Should marriage counseling include the kids?

I have written about my first and second counseling sessions.

With no prior experience of counseling, I didn’t know what to expect. Armed with feedback from the second session, I have given it some time. More please.

I think it might be wise to include my youngest, Charlotte. I don’t know yet if involving the children is a smart or dumb thing to do, but she is struggling to cope with an estranged mother that lives in the same house as her. It’s confusing and painful for both Brigitte and Charlotte. Perhaps a chance to talk to a professional will be helpful. It’s not that I’ve run out of ideas, but I don’t know which might be helpful versus harmful.

My wife’s ongoing refusal to attend any counseling sessions is not a good sign. In fact, I just don’t see the subtle signals that this can all work out.

Our relationship started with nothing but an instinct that we could cross continents and make it work. Time and events buffeted our relationship and, at times, damaged it. Did we repair those fractures well or just paper over them and hope for the best? Are our ties fraying or torn asunder? Another wounded ‘relationship warrior’ eloquently expressed similar thoughts about ties.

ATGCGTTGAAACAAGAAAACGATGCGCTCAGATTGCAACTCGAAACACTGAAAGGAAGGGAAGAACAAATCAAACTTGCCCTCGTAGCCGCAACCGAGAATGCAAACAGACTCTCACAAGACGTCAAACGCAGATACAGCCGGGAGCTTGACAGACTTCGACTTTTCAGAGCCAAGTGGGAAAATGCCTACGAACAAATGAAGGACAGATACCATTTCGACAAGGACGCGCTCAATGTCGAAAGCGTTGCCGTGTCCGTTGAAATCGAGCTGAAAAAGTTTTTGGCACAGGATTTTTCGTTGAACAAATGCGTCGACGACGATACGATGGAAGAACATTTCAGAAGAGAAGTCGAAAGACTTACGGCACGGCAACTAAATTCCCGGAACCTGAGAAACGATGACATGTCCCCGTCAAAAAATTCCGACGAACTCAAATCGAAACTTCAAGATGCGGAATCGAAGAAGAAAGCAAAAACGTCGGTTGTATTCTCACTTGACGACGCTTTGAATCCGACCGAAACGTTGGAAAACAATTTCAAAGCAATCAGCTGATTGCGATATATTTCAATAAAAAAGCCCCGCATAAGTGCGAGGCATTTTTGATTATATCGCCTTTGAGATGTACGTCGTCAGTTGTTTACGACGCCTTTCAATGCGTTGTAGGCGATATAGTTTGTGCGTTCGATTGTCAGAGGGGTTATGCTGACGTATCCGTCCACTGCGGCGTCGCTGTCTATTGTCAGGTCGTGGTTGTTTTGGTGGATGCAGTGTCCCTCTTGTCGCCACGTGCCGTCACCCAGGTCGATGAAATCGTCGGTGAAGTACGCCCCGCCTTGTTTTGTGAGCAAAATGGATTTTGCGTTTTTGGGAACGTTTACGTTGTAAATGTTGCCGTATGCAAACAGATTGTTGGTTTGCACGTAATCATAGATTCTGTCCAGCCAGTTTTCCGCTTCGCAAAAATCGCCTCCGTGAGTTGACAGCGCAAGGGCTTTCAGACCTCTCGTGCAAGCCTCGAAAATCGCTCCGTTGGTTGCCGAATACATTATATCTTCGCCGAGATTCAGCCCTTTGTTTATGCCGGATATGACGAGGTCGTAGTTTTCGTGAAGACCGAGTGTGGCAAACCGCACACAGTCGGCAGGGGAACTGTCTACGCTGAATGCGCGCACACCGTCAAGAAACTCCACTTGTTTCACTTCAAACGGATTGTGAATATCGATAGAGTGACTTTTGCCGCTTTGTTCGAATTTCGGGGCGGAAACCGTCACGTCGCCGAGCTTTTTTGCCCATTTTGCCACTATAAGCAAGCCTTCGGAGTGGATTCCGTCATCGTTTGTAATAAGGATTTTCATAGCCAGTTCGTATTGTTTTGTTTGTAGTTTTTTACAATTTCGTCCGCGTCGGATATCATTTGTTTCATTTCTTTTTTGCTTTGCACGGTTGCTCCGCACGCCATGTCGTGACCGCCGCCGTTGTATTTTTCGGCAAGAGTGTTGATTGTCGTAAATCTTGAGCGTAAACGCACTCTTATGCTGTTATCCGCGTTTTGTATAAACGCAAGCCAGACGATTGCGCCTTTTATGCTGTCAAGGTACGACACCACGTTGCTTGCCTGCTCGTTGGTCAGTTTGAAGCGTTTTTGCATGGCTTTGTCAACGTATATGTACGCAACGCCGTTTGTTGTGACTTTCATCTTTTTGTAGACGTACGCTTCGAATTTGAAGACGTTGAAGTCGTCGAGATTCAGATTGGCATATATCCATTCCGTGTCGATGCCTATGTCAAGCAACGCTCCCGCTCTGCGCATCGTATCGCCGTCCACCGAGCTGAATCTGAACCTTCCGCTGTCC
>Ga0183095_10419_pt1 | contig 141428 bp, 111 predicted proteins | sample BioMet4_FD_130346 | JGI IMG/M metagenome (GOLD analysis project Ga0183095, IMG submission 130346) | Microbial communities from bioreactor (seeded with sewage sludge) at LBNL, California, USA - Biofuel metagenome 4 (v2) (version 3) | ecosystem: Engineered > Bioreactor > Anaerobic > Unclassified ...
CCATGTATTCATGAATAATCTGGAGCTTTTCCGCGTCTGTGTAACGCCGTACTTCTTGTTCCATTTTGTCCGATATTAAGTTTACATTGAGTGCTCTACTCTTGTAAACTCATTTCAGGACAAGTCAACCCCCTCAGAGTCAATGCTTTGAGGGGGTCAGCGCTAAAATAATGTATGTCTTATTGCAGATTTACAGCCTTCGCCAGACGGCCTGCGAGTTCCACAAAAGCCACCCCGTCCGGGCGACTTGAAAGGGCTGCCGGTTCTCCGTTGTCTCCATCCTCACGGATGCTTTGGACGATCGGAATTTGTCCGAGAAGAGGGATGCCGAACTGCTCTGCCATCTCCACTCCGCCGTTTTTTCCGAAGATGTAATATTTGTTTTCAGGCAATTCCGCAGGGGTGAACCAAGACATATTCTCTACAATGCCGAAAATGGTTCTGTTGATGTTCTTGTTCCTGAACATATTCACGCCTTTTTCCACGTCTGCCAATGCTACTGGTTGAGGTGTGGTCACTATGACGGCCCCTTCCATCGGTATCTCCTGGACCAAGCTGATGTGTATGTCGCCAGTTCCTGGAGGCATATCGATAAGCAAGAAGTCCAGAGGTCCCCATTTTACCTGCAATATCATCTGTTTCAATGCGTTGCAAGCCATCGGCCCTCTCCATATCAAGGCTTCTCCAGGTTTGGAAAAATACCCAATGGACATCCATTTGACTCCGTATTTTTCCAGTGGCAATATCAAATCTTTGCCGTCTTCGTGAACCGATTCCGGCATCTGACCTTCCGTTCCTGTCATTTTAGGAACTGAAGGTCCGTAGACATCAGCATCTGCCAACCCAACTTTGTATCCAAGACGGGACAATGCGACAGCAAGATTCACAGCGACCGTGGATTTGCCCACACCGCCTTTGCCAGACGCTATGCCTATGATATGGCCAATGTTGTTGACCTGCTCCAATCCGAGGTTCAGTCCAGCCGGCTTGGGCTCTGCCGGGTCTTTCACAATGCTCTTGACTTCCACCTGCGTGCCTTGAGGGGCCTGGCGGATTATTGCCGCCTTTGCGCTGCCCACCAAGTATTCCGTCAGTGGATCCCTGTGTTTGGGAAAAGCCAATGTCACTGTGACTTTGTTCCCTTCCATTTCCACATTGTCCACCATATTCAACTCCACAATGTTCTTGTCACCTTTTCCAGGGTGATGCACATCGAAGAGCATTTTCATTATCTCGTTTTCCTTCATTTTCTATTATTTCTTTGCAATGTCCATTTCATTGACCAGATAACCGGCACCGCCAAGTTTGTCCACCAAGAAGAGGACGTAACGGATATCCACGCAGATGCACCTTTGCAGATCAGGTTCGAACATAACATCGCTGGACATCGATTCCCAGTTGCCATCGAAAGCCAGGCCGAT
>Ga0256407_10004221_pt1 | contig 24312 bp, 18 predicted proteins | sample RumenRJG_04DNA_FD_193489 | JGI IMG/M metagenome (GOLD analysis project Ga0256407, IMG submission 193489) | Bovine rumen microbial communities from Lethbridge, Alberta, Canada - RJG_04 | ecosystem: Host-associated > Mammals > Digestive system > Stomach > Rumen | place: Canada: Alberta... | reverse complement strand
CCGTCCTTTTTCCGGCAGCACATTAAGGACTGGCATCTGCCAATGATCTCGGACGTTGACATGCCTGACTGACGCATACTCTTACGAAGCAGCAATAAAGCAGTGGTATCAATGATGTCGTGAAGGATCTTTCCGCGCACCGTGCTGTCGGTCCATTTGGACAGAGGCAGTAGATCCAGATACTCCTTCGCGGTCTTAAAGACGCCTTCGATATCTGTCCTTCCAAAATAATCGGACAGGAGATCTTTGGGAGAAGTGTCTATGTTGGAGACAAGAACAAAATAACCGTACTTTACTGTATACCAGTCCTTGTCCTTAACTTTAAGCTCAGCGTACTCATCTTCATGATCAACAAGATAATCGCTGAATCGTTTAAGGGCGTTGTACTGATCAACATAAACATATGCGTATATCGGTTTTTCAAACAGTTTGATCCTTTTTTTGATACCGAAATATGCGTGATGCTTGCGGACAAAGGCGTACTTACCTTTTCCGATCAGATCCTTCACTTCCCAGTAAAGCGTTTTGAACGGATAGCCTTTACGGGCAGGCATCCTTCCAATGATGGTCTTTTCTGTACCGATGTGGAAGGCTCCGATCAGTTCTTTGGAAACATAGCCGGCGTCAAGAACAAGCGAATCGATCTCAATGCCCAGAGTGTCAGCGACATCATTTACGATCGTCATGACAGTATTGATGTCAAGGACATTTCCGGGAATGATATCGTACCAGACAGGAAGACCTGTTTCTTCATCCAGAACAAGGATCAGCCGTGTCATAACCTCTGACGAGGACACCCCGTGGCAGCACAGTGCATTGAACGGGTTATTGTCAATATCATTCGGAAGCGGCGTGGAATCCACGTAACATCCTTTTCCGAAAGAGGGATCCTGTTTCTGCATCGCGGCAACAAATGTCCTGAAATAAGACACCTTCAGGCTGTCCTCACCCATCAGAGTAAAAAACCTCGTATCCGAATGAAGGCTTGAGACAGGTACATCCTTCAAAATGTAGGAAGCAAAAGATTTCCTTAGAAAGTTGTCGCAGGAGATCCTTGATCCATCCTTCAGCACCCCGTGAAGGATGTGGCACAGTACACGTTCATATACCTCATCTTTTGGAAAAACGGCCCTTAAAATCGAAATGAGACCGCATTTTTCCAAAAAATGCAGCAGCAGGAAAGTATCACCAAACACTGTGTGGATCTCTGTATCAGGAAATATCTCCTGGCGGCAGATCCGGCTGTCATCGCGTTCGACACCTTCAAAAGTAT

In summary, I wonder if Schrödinger’s cat is already dead, but I haven’t thought to check, and I’m watching my future unfold in some kind of horrible slow-motion with an already-determined outcome that I’m the only one that hasn’t picked up on.

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About Single Dad

I married young. Now, after more than 20 years of marriage, 3 wonderful daughters, and many ups and downs, my wife has decided the marriage is over. The "About Me" and "My Background" pages on my blog have more details.
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2 Responses to Should marriage counseling include the kids?

  1. No name says:

    In my experience, while it may be useful to have a few joint sessions of counselling with the children, it is better for everyone to have their ongoing counselling separately. Because everyone can be more free to say or ask what they want with a neutral third party than if a family member is present. But it may depend on situations, counselling styles, what people feel like… Whatever you decide, good luck with it.

    • Struggling Dad says:

      Thanks E.

      That seems very reasonable. Next week, Charlotte and I will go along together to test the waters. As you suggest, if she needs more help, perhaps going independently of me is better for her.

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